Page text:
| by Pearl Thevanayagam

(May 14, 2014, Bradford UK, Sri Lanka Guardian) Waitrose sells a tiny papaya for a whopping two sterling pounds. This supermarket has the royal seal in that it caters to the royal household not to mention marketing organic produce from Prince Charles’ Sandringham Estate. The king-in-waiting is an organic afficiando.

Our fruits and vegetables are going to waste while Thailand, Malaysia and India make the maximum use of exporting their own to the West thereby helping their growers and exporters and catering to the increasing demand for tropical produce.

Jak fruit, bread fruit, papaya, snake gourd, local brinjals, thalana battu, thibbatu, mukunuwenna, Jaffna red onions, palmyrah fruit, kathurumurunga, gotukola, murunga leaves, drum sticks, plantain flowers, passion fruit, manioc, sweet potato, green lime, durian and a host of other tropical produce are sold at very high prices abroad whereas these are grown aplenty in our resplendent isle.

Some of the fruits and vegetables could be canned while others exported fresh. Indian mangoes fetch a good price during this season but EU has banned them citing infestation. Cameron is due to have talks with Indian born MP Keith Vas over this calamity.

These produce are veritable money spinners if only the government pays attention to the rural farmers and provide them freezer and fridge facilities to preserve them during transport. USAID did make an attempt to help rural farmers transport by providing them with the facilities in the ‘90s but it is not clear whether it still carries on this project.

Tomatoes and onions easily perish in the tropical heat and they need careful handling like Dresden china. Most of the above-mentioned vegetables and fruits are pesticide-free unlike leeks, cabbage, potatoes and carrots grown in the hills and hence the demand for them among the majority of Sri Lankans living in the West as well those Europeans and Americans who are health conscious and earnestly seeking organic produce.

The nutrients and medicinal properties in our produce are not to be scoffed at. It is a crying shame that jak fruit which grows aplenty in the South goes to waste when it ripens since Sinhalese only prefer the kos and polos instead of waraka, the ripe fruit. Bread fruit too goes to waste most of the time; avocados or butter fruit perish in the cooler climes where they are abundant. An avocado easily fetches a price of one pound which is equivalent to Rs 200.00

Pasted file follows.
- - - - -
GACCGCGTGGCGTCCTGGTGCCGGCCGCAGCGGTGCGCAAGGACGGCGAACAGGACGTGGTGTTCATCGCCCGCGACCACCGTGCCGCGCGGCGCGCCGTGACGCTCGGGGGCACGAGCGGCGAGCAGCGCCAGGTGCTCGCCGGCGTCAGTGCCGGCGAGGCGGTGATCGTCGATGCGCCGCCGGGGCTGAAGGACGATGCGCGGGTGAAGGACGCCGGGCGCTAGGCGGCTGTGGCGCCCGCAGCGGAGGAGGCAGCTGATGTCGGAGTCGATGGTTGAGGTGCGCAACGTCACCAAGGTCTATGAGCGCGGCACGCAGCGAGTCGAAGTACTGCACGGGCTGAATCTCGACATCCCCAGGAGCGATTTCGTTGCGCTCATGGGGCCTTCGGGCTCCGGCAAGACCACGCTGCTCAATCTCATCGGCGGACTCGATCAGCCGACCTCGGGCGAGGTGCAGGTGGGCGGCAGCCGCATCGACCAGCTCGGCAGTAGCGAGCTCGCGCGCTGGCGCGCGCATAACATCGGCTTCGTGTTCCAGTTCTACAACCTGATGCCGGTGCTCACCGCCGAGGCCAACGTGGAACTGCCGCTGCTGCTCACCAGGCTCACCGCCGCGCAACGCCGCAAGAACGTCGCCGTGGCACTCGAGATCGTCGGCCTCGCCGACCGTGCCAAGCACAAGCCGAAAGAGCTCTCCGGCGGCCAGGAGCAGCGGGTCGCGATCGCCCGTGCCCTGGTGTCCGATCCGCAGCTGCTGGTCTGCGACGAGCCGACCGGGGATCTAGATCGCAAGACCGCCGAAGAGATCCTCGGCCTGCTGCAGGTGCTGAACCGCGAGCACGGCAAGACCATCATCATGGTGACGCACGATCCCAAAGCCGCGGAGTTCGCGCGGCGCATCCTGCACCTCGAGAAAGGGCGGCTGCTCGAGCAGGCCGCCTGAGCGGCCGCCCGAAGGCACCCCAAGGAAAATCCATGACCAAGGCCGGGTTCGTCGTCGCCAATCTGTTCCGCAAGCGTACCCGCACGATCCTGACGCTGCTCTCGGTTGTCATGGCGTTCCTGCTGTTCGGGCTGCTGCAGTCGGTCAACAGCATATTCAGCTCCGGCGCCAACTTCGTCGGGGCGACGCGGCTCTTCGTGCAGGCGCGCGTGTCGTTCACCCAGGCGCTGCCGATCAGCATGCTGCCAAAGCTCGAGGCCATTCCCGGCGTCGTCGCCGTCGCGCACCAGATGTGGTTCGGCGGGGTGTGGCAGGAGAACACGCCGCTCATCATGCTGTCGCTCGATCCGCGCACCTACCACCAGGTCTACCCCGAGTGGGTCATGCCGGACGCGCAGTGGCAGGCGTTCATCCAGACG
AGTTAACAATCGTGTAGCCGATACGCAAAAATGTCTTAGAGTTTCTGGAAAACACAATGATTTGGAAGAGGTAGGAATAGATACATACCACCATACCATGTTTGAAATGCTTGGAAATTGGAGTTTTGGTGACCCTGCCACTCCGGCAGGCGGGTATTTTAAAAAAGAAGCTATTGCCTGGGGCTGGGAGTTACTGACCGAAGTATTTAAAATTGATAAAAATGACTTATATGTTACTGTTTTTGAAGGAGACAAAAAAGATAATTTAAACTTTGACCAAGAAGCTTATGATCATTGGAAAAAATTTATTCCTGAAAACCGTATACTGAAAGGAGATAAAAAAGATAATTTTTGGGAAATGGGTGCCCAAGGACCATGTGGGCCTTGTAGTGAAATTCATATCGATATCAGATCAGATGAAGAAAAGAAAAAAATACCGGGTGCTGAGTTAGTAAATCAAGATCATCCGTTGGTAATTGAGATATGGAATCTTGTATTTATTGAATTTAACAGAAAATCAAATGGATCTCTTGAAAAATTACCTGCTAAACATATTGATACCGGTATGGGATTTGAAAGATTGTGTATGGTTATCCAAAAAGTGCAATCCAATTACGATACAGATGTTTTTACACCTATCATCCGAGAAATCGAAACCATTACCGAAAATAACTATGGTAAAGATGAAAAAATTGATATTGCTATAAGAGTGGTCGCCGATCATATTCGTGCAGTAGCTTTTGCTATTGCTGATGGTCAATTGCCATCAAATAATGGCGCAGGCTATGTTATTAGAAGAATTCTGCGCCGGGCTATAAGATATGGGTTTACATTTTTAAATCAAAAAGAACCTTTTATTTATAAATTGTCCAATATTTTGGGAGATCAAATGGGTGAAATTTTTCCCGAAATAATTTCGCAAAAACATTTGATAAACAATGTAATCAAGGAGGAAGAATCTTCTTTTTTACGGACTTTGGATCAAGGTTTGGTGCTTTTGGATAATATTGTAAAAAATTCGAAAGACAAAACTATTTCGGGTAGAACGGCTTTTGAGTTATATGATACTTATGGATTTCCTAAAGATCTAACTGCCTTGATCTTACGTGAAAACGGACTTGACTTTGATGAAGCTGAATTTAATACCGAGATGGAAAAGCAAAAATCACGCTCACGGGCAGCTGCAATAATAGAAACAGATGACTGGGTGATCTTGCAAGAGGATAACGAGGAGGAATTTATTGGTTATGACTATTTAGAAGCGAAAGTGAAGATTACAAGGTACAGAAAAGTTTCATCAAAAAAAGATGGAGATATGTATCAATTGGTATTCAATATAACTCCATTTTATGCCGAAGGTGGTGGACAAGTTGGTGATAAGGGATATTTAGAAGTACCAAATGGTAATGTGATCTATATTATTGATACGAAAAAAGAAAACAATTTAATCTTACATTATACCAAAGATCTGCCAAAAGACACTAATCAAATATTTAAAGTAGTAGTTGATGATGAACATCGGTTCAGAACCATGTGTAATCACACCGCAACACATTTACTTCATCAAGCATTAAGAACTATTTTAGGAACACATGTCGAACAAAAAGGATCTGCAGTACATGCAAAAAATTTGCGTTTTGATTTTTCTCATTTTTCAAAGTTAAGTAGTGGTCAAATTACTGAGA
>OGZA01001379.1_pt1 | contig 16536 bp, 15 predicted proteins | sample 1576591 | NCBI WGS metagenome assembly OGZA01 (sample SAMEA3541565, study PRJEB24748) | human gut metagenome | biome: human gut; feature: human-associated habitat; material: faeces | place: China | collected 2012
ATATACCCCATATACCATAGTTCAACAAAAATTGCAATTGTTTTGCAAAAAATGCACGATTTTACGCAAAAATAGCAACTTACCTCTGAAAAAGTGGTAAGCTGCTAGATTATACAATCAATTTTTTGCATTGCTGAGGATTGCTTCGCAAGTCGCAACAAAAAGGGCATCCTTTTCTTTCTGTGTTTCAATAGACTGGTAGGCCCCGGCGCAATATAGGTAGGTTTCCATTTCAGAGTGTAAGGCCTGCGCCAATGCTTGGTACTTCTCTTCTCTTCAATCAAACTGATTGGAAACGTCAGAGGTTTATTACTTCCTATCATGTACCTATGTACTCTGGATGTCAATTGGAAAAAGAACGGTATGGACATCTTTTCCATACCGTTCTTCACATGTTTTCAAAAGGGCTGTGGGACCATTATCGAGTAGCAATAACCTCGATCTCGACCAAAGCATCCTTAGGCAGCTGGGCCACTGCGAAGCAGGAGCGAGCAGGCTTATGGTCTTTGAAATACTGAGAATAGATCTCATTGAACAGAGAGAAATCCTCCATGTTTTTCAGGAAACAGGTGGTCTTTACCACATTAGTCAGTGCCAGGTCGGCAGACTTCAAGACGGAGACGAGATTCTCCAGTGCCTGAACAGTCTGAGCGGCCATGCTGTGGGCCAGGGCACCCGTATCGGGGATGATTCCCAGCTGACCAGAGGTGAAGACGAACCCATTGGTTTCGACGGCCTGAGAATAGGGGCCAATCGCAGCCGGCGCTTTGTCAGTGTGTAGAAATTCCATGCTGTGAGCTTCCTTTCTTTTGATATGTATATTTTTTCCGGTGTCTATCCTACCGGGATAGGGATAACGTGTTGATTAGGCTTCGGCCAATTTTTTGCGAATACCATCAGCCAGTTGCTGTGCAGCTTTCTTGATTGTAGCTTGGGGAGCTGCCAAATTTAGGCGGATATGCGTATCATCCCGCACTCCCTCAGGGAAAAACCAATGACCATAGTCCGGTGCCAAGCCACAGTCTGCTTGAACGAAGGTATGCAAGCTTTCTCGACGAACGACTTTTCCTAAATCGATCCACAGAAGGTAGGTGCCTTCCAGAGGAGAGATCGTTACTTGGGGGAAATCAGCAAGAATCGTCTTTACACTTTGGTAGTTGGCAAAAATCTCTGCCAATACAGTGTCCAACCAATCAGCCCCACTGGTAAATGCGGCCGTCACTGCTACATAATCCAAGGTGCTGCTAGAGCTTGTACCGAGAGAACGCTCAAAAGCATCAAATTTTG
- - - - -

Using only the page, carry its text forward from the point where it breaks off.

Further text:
Our mangoes are far superior in quality and comprise at least 40 varieties compared to Indian or Pakistani mangoes but unfortunately we are not doing enough to market them abroad. It is a case of the hen laying one egg a day but popular among consumers while the turtle eggs which are laid in their thousands go un-noticed.

Dambulla farmers do not need to dump their produce and Jaffna farmers should be able to get maximum price for their onions, mangoes and vegetables and more pertinently have the NPC’s support to market them abroad thereby earning valuable foreign exchange for the national coffers.
The government could do well to support local farmers by lending them a helping hand and raising their income as much as it promotes tea, rubber and cocoa for export. It would be a catastrophe if our neighbouring South Asian friends take the opportunity to wangle for themselves opportunities to have a stake in our indigenous produce and pilfer our natural resources. It is never too late to tap the potential of marketing our produce abroad. Better late than never.

(The writer has been a journalist for 25 years and worked in national newspapers as sub-editor, news reporter and news editor. She was Colombo Correspondent for Times of India and has contributed to Wall Street Journal where she was on work experience from The Graduate School of Journalism, UC Berkeley, California. Currently residing in UK she is also co-founder of EJN (Exiled Journalists Network) UK in 2005 the membership of which is 200 from 40 countries. She can be reached at thevanayagampearl@yahoo.co.uk)



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